At the occasion of International Day of Action for Rivers, Wetlands International Europe raises concern about plans for the construction of an inland navigation route connecting the Baltic Sea with the Black Sea. The envisaged waterway “E40” would destroy a number of Eastern Europe’s protected wetlands and natural rivers and impose a health risk on millions of citizens. A coalition of wildlife organisations led by APB-BirdLife Belarus, Frankfurt Zoological Society and the National Ecological Centre of Ukraine is trying to prevent E40 from becoming a reality.
The governments of Poland, Belarus and Ukraine are planning to build a new waterway linking the Baltic Sea with the Black Sea. The construction of the E40 waterway, would slice through Polesia – Europe’s largest wilderness – destroying vast wetlands and pristine river stretches. Although a feasibility study has been carried out, local environmentalists say it fails to consider the potential catastrophic loss of biodiversity, carbon emissions from draining wetlands and radioactive contamination of drinking water.
The construction of the E40 involves dredging inside the Chernobyl exclusion zone. This will destroy vast ecosystems and stir up radioactive sludge accumulated on the bottom of the Pripyat river following the explosion. This could potentially contaminate the drinking water of millions of people.
In addition to cutting through the Polesia State Radioecological Reserve (218,318 ha), the planned waterway will have a negative impact on the hydrology of a number of wetlands of international importance and important bird areas (IBA’s). This includes the Middle Pripyat Reserve (98,676 ha), which is designed to protect the largest area of natural river floodplain in Europe covering 120 km of the Pripyat river. Along this stretch alone, 182 bird species have been recorded, many of which are rapidly losing habitats elsewhere. Other important protected areas at risk are the Pripyat National Park and the Polesskaya Valley in the Bug river catchment.
Aside from its devastating impact on the Pripyat, the building of the E40 waterway has large negative consequences for other rivers with high biodiversity values, including the Bug and the Vistula in Poland. These rivers still retain their natural landscape and hydromorphological processes, that allow them to host high biodiversity in water and adjacent land. From the European perspective, these systems are now extremely valuable and often protected by the Natura 2000 network. The Polish government should commit itself to achieving the goals of the EU Water Framework Directive instead of increasing the pressure on these freshwater ecosystems. This requires protection of healthy rivers and wetlands and investment in ambitious, ecologically based river restoration measures and nature-based solutions.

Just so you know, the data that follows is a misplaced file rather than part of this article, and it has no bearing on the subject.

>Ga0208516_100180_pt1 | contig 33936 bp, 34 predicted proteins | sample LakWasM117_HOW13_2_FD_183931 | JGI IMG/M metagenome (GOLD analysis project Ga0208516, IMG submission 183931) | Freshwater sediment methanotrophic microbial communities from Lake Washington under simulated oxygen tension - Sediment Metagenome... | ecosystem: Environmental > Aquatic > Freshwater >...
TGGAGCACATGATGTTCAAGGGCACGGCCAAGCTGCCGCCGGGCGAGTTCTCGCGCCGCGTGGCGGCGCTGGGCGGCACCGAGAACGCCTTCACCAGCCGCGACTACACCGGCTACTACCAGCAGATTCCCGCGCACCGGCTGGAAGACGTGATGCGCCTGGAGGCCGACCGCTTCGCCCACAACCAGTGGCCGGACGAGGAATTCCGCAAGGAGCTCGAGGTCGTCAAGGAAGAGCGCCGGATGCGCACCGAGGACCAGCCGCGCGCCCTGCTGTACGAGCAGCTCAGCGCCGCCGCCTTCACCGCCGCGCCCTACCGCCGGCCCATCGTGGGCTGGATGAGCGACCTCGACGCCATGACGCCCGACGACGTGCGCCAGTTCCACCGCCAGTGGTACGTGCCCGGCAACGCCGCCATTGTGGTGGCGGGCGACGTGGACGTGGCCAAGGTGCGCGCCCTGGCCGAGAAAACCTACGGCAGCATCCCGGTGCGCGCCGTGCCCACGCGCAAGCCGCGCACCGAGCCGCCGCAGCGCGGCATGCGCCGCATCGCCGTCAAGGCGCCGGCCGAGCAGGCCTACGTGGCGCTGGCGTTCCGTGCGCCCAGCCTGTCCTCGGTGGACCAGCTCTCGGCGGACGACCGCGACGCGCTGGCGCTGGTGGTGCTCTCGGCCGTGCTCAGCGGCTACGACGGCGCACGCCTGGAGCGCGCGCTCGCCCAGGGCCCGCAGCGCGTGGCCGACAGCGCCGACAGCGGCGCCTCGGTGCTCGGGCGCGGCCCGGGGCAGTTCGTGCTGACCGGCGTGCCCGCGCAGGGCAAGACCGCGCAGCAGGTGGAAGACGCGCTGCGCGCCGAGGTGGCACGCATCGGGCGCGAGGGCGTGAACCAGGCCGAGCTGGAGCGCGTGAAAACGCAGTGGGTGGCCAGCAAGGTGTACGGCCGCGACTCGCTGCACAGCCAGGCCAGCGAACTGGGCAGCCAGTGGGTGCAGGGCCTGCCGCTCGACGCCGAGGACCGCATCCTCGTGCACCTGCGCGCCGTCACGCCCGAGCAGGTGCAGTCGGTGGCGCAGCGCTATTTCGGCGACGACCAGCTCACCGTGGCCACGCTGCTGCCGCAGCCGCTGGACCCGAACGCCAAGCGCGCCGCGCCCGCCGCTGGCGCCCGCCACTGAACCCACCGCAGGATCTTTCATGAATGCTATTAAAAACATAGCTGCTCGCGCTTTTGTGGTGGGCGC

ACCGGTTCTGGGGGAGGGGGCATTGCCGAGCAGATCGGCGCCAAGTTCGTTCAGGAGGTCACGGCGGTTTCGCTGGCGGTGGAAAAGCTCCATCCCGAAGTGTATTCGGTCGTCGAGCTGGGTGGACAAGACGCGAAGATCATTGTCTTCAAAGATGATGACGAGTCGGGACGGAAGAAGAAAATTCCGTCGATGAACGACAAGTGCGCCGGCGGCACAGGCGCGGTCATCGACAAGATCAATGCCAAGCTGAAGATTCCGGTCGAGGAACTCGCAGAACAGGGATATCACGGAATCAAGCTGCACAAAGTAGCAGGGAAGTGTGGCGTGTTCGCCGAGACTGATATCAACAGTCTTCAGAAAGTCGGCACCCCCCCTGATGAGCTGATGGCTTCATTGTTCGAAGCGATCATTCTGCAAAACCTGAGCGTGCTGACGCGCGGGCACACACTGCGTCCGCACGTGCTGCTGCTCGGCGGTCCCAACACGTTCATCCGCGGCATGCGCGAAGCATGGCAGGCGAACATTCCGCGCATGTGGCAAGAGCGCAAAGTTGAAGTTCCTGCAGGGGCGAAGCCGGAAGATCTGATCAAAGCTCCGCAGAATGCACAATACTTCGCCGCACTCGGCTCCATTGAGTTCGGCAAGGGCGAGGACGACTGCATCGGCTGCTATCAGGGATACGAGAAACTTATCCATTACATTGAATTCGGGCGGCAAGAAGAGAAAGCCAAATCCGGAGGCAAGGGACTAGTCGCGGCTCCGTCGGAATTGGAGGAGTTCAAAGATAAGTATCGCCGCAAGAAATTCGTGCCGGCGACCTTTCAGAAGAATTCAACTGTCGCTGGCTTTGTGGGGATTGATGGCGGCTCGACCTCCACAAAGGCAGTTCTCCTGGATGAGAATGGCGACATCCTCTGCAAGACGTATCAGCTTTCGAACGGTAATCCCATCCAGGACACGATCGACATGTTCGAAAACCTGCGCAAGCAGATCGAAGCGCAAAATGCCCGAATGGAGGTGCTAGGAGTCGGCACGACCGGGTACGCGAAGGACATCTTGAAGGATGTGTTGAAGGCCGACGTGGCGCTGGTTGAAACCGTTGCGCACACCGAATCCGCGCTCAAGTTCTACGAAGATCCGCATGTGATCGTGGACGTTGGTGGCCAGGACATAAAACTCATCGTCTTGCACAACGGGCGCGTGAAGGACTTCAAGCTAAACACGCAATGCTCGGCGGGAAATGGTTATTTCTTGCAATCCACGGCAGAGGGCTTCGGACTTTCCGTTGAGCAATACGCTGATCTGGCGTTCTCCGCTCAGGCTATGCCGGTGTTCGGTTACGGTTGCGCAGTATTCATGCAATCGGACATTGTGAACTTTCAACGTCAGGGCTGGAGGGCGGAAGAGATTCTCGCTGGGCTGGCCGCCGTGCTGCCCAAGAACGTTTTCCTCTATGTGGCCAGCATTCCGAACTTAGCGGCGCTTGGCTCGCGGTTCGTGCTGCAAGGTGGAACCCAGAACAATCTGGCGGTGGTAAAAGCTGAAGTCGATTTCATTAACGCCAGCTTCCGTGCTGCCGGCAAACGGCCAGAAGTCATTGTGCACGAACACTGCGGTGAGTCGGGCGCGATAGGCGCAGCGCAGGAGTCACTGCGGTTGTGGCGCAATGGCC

The construction of the costly waterway project cannot be financed by the three countries alone. While the EU has refused to support the E40 project further due to concerns about mounting economic, social and environmental costs, government officials from Ukraine and Belarus have agreed to start dredging the Dnieper and Pripyat rivers.
Meanwhile, in December 2019, the European Commission announced in the European Green Deal measures to increase the capacity of inland waterways to ‘shift a substantial part of inland freight from road onto rail and waterways’. These intentions are incompatible with the Commission’s ambitions to preserve and restore biodiversity in lakes, rivers, wetlands and estuaries. Wetlands International Europe calls on the European Commission to ensure the appropriate integration of environmental objectives in EU transport policies in order to protect freshwater species and ecosystems in Europe.
The Guardian, The race to save Polesia, Europe’s secret Amazon, published 6 March 2020.
Header image: Vistula river in Poland © Cmok